Kirin Narayan

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Kirin Narayan (born November 1959) is an Indian-born American anthropologist, folklorist and writer.

Narayan is the daughter of Narayan Ramji Contractor, a civil engineer from Nashik, and Didi Kinzinger, a German-American "artist, decorator, and builder of sustainable housing".[1]

Narayan was born in Bombay, attended school in India and came to the United States in 1976.[2] Narayan received a BA in creative writing from Sarah Lawrence College and went on to post-graduate studies in anthropology at the University of California, Berkeley, receiving her PhD in 1987. She taught anthropology and South Asian studies at the University of Wisconsin–Madison.[1][3][4] She is a professor in the College of Asia and the Pacific at the Australian National University.[5]

In 1989, she published Storytellers, Saints, and Scoundrels Folk Narrative in Hindu Religious Teaching; it received the Victor Turner Prize from the Society for Humanistic Anthropology[6] and was co-winner of the Elsie Clews Prize for Folklore from the American Folklore Society.[5] She was co-editor of Creativity/Anthropology (1993); in that year she was also named a Guggenheim Fellow in the field of anthropology and cultural studies.[7]

In 1994, she published the novel Love, Stars and All That. Reviewing the novel, Indian poet and editor Dom Moraes praised the work, saying:

“This is a novel well received and achieved: it is also intelligent, excellently written, and revelatory of what it is like to be an American born in India. It makes one feel Narayan is that very rare bird, a born writer, and that she may fly far.”[8]

Narayan published Mondays on the Dark Night of the Moon: Himalayan Foothill Folktales in 1997. In 2002 a new edition of the first collection of Indian folk tales in English, Mary Frere's Old Deccan Days, was published with an introduction by Narayan. In 2007, she published a memoir My Family and Other Saints.[3][4] An autobiographical work in which "Gods, gurus and eccentric relatives compete for primacy", the New York Times described the work as an "enchanting memoir".[9]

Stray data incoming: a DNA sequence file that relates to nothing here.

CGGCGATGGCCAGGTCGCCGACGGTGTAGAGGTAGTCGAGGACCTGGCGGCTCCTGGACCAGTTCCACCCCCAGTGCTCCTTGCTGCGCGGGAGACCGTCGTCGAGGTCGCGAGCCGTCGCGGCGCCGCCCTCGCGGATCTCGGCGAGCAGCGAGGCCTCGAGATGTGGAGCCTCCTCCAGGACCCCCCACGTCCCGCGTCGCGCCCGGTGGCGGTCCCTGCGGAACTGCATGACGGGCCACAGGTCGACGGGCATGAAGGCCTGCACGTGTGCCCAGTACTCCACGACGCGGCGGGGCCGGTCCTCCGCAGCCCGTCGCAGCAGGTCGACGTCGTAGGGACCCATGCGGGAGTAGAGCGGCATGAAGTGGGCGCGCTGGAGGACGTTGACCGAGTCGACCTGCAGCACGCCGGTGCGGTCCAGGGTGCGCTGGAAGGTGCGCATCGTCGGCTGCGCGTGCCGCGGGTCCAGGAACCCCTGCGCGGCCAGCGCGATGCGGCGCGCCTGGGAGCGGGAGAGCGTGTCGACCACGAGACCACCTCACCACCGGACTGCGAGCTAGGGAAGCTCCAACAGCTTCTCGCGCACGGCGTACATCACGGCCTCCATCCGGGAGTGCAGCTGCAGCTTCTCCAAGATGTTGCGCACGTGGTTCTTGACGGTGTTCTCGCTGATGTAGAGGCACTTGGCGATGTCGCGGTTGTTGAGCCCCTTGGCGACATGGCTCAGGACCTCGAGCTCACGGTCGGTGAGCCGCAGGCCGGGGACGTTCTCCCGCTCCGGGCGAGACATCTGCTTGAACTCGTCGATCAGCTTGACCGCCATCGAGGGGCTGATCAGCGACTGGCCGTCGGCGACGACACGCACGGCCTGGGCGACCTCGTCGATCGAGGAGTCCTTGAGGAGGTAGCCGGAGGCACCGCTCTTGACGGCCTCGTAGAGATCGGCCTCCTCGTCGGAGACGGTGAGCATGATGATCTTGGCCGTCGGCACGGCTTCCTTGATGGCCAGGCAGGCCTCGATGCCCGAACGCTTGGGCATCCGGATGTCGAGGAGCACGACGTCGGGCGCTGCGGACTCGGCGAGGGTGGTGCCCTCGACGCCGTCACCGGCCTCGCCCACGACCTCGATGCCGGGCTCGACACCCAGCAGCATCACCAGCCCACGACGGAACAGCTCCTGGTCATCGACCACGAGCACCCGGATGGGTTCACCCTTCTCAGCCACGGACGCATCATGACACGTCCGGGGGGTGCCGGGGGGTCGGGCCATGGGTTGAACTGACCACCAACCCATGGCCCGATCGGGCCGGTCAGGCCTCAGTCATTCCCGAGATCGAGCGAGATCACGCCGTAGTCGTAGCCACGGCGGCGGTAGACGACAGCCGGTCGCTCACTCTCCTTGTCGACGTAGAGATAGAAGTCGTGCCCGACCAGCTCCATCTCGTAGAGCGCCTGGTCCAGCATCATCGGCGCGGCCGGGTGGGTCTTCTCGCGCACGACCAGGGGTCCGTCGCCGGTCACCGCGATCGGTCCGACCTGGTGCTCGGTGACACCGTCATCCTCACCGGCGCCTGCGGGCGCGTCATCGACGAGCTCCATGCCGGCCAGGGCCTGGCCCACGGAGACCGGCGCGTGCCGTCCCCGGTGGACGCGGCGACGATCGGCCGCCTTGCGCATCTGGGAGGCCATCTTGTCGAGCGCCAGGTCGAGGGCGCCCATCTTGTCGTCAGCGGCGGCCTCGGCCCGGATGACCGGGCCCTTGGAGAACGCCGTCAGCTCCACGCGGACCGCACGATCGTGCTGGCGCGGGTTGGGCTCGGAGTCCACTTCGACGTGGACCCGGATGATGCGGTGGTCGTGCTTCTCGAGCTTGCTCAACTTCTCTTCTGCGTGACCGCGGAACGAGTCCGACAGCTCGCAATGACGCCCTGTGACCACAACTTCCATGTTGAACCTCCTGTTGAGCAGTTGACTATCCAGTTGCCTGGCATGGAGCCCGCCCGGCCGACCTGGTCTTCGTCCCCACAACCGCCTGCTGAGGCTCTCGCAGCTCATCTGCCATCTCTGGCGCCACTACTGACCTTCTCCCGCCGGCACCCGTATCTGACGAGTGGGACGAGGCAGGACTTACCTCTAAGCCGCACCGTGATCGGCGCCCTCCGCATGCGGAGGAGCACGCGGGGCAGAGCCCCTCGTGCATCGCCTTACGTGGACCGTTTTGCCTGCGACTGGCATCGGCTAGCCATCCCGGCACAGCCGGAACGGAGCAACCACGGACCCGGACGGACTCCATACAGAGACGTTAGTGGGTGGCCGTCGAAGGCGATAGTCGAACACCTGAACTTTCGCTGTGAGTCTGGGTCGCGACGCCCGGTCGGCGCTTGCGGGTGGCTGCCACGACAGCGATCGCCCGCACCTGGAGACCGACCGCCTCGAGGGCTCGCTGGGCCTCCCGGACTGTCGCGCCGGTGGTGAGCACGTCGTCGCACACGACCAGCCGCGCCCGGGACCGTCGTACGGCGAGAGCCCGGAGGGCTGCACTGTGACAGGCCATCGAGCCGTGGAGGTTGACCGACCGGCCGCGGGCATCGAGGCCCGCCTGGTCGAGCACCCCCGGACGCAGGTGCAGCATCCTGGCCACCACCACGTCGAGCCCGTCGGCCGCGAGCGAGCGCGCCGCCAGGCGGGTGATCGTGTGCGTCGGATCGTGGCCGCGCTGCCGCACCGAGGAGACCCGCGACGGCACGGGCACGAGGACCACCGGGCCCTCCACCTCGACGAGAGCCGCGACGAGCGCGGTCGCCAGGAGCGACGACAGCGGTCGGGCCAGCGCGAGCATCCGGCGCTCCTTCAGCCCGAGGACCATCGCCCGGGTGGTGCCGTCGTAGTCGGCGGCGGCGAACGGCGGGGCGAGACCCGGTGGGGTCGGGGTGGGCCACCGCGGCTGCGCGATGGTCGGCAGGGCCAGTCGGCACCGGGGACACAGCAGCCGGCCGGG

In her work Alive in the Writing: Crafting Ethnography in the Company of Chekhov, Narayan used Anton Chekhov's Sakhalin Island as inspiration for an exploration of ethnographic writing. James Wood, writing of his 'Books of the Year' in The New Yorker, described it as a "brief and brilliant book" that he read "with huge pleasure".[10] In 2016 Narayan published Everyday Creativity: Singing Goddesses in the Himalayan Foothills.


  1. ^ a b Sharma, Maya (2000). "Kirin Narayan". In Emmanuel Sampath Nelson (ed.). Asian American Novelists: A Bio-bibliographical Critical Sourcebook. p. 257. ISBN 0313309116.
  2. ^ "Professor Kirin Narayan". ANU Researchers - Research Services Division. Australian National University. Retrieved 30 August 2017.
  3. ^ a b Sanga, Jaina C (2003). South Asian Novelists in English: An A-to-Z Guide. p. 186. ISBN 0313318859.
  4. ^ a b Encyclopedia of Asian-American Literature. 2015. pp. 556–57. ISBN 1438140584.
  5. ^ a b "Professor Kirin Narayan". Australian National University.
  6. ^ "SHA Prize Winners". Society for Humanistic Anthropology.
  7. ^ "Kirin Narayan". John Simon Guggenheim Foundation.
  8. ^ Moraes, Dom Coming of Age: A Fine, Funny Debut. India Today, July 31, 1994: 95
  9. ^ William Grimes, "Groovy Pad Full of Gods and Gurus", New York Times, 26 Dec 2007.
  10. ^ Wood, James (17 December 2012). "Books of the Year". The New Yorker.